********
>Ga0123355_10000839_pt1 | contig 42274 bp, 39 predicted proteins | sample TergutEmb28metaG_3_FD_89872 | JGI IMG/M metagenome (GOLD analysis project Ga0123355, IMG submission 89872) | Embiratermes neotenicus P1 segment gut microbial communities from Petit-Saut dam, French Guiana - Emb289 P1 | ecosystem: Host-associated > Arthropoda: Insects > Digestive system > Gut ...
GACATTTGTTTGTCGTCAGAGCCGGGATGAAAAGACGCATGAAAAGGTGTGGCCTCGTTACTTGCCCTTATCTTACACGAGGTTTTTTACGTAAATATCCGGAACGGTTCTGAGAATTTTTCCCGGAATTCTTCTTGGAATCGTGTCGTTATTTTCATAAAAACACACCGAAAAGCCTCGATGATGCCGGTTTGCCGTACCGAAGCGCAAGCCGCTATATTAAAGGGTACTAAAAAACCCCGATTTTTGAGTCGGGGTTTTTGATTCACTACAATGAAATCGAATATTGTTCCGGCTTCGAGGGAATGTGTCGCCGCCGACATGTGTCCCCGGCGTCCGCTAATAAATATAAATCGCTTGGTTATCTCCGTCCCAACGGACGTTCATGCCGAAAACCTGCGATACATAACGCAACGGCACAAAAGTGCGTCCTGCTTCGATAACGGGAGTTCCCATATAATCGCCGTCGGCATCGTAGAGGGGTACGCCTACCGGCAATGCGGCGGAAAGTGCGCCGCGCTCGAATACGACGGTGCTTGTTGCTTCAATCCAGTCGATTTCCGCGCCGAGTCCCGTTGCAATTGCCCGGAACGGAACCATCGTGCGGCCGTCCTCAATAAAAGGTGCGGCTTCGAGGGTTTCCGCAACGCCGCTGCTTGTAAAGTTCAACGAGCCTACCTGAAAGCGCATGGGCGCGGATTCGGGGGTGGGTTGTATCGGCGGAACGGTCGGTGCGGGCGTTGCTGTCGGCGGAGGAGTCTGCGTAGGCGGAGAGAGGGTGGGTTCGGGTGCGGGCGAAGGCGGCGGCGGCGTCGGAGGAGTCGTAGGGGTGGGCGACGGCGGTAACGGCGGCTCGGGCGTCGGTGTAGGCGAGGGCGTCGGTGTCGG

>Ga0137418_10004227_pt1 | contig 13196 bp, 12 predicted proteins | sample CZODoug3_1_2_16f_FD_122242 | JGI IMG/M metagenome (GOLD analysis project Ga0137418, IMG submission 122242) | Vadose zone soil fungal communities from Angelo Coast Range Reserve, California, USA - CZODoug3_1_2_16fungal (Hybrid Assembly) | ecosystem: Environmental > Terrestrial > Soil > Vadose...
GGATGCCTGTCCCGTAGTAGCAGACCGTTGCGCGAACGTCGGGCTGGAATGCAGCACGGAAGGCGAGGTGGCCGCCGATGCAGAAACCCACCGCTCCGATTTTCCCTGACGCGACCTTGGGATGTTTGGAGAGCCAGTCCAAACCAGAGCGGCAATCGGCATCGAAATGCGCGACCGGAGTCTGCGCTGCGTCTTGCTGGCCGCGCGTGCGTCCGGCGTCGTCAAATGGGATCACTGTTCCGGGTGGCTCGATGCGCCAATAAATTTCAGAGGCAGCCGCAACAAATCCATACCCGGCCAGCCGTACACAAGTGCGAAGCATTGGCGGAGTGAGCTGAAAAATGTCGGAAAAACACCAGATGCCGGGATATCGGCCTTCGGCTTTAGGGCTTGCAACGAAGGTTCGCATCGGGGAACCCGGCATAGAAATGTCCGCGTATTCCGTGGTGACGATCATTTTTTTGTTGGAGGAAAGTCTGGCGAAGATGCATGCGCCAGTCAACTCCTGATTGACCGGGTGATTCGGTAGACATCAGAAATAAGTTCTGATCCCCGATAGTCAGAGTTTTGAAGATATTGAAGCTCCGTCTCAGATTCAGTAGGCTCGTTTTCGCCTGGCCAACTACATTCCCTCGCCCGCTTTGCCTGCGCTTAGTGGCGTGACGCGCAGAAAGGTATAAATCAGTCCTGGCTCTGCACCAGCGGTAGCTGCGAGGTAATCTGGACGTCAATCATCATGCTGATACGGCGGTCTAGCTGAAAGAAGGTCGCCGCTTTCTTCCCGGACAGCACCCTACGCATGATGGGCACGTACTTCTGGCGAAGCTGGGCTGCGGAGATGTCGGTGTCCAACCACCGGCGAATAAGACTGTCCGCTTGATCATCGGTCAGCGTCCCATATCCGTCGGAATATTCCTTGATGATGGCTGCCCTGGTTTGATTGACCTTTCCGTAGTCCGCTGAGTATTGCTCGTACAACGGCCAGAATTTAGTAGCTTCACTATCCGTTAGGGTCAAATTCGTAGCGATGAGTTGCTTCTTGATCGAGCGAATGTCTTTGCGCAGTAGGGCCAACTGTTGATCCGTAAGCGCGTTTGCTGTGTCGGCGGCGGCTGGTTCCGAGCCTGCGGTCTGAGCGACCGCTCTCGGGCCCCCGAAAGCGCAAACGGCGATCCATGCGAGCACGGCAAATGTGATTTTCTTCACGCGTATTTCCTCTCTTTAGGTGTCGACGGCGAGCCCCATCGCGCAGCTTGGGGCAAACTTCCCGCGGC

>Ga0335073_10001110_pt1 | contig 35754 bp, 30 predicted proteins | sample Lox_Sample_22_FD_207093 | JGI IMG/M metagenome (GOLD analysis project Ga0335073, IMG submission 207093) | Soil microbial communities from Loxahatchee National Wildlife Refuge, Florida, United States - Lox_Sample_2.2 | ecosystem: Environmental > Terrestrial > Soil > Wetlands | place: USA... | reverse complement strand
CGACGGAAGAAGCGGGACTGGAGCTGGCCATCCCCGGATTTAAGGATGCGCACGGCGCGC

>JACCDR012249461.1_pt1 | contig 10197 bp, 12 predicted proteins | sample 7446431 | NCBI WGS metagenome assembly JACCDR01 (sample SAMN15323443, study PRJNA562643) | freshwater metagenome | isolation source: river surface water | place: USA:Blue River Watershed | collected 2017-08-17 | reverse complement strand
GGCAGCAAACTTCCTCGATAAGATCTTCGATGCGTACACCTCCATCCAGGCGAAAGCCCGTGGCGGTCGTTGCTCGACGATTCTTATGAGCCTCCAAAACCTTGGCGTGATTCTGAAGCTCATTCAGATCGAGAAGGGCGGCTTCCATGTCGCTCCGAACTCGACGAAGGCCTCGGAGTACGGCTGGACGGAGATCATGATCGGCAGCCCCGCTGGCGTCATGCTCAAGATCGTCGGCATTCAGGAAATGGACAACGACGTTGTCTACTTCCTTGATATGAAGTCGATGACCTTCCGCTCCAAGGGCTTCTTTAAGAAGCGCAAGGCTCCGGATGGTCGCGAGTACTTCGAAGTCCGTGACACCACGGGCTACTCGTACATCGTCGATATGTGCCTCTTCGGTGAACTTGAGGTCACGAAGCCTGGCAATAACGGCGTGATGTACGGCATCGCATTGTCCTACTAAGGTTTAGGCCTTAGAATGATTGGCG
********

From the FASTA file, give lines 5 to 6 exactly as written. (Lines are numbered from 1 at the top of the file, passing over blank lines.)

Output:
>Ga0335073_10001110_pt1 | contig 35754 bp, 30 predicted proteins | sample Lox_Sample_22_FD_207093 | JGI IMG/M metagenome (GOLD analysis project Ga0335073, IMG submission 207093) | Soil microbial communities from Loxahatchee National Wildlife Refuge, Florida, United States - Lox_Sample_2.2 | ecosystem: Environmental > Terrestrial > Soil > Wetlands | place: USA... | reverse complement strand
CGACGGAAGAAGCGGGACTGGAGCTGGCCATCCCCGGATTTAAGGATGCGCACGGCGCGC